TN - I think I’d like to visit the “roaring twenties.” And who’d want to be anything but a well-to-do female at a time like that? A real time of change and emancipation, just beginning; the possibilities would have been so exciting.

IS - What would you tell anyone who asked you for advice about writing a novel?

TN - Just sit down and do it. Don’t spend hours on-line learning about how to do it; all you’ll find will be people saying how hard it is, and telling you what you should NEVER do. Confidence-killers. And don’t get hung up on whether it sounds right, or the grammar is “correct”; that will come later, if it matters. Don’t sweat over chapter length, point of view, story arc or character development, just get the story down. And when you’ve done it, accept that you’ve done something wonderful, even if it’s pants. Pants can be fixed.

IS - Thanks so much for dropping by and chatting, Terri. Good luck with all your books.

The Dust of Ancients.

When folklore and the modern world collide, who’s to say which one is the myth?

Lynher Mill: a quiet Cornish village, site of both atrocities and heroism in day gone by. Today’s inhabitants raise monuments and visitor-centres in awed memory of those far-off days, grateful they live in an era of peace and plenty.

But the granite-strewn moorland is bristling with secrets and treachery; below ground, beautiful, ancient beings plot against one another to fulfil a curse delivered by their dying king. And so, while mortals walk the land and dream of long-ago battles, the Moorlanders arm themselves with fierce courage and hardened hearts, for the real fight is about to begin.

The Dust of Ancients - Book One in the Lynher Mill Chronicles.

A curse uttered in the extremity of terror and death can reverberate for centuries. When the means to bring that curse to fruition are suddenly within reach, the innocents must look to their past to protect their future ... and their past wants no part of it.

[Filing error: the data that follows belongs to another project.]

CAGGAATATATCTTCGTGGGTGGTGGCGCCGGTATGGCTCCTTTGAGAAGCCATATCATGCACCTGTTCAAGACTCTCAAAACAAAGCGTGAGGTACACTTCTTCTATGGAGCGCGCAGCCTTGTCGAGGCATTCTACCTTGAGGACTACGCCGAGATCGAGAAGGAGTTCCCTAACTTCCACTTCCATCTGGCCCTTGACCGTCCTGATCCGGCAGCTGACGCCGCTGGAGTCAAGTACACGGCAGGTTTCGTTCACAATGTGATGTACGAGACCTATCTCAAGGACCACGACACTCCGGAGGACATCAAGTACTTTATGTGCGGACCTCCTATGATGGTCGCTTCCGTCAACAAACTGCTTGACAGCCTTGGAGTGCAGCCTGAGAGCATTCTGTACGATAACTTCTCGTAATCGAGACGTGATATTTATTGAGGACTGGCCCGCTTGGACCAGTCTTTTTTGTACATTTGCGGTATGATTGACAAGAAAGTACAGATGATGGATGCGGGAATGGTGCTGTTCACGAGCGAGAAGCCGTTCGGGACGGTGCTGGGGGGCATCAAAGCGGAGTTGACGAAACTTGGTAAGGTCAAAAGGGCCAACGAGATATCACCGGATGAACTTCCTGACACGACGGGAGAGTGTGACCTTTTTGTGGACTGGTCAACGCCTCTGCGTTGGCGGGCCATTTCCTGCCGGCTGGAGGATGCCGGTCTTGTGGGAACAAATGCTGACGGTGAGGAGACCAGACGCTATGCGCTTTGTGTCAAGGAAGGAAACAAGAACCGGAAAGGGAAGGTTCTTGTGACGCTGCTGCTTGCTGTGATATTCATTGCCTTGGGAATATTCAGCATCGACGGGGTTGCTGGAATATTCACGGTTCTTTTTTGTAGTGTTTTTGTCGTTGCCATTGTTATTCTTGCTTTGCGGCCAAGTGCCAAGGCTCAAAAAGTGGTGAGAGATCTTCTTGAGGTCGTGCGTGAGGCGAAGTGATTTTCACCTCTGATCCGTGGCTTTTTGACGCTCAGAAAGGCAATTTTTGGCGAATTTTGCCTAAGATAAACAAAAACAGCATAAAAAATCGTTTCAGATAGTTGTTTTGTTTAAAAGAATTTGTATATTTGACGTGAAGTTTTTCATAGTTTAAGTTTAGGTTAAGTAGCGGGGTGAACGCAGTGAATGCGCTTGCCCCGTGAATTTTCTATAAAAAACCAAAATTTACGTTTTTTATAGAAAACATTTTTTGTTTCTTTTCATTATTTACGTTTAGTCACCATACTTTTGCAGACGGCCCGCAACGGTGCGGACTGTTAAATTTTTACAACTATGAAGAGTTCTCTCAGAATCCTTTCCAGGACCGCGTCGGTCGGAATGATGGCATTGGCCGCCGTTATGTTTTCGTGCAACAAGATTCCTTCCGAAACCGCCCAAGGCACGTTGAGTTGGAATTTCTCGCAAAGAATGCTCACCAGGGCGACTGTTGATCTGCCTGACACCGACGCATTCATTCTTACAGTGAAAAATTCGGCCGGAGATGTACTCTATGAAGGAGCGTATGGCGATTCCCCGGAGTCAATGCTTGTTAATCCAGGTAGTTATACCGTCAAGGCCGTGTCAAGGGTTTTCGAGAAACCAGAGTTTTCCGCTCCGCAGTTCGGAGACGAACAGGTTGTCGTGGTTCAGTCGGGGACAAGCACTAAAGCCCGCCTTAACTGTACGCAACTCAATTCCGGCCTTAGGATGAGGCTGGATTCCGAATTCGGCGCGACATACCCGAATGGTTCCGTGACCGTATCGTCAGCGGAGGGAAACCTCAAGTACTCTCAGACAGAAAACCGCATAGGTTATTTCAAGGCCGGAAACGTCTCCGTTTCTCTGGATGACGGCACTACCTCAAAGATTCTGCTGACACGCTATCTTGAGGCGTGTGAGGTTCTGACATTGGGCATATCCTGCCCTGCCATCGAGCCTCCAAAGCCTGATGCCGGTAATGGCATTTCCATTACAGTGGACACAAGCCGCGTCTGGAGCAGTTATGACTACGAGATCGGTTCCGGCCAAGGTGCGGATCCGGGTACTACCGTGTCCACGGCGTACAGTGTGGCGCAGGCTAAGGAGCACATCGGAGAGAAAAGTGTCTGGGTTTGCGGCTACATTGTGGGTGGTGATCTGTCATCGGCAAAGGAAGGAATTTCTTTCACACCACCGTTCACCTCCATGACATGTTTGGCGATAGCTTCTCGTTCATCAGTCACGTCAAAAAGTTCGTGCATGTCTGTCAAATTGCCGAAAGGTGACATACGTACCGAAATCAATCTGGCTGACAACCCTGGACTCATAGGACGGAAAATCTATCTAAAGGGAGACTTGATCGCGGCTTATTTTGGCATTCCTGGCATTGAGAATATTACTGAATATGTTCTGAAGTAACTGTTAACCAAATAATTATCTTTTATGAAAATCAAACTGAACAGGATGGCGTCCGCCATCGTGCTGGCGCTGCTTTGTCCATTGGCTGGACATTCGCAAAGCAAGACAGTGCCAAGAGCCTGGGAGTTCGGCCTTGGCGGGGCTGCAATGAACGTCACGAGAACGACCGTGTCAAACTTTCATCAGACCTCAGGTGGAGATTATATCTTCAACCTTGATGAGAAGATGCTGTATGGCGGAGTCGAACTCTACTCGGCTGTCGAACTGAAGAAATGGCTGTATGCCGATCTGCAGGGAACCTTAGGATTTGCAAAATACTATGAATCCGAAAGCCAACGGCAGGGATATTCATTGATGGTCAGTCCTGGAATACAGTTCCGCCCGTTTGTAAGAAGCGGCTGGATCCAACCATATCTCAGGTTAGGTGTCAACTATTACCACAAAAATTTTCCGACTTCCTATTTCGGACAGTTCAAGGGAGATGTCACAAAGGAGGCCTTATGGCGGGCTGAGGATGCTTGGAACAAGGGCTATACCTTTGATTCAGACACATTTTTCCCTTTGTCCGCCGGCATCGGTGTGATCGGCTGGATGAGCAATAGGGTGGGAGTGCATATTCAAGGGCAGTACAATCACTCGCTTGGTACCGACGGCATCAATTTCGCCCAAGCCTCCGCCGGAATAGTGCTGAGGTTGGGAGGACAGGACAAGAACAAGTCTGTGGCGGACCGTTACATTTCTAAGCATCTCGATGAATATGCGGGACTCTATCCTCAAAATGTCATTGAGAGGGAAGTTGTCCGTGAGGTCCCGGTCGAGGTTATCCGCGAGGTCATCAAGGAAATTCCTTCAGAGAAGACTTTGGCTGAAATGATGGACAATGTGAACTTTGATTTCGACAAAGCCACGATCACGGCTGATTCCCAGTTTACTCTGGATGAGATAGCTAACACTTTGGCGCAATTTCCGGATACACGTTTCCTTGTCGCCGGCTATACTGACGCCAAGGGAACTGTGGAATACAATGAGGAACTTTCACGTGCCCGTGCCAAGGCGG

Richard Lucas has been plagued by vivid and disturbing dreams since the death of his wife eleven years ago, and, desperate to get his life back on track, he is persuaded by his best friend Dean to take a sabbatical. But when he arrives in Dean’s home village of Lynher Mill he discovers that, not only is Dean not who he seems, but that he himself is bound more tightly to the Cornish moorlands than he could have imagined. And far more deeply than he would ever want to be.
  As the events that began to shape his life over three thousand years ago continue their steady, unstoppable march towards a terrifying conclusion, Richard discovers the truth about his connection to the moor, and eventually has to do battle with his own history just to survive. Those who love him struggle with conflicting loyalties and come to realise that, if the land itself is to endure, they must make some devastating decisions.

Universal Amazon Link:

The Lightning and the Blade - Book Two in the Lynher Mill Chronicles.

Manipulating the greatest of nature’s forces is a deadly game for the unwary and the unskilled. Manipulating the hearts and minds of ancient and powerful enemies can prove deadlier still, and the effects echo across a land that is poised for battle, and just waiting for a reason.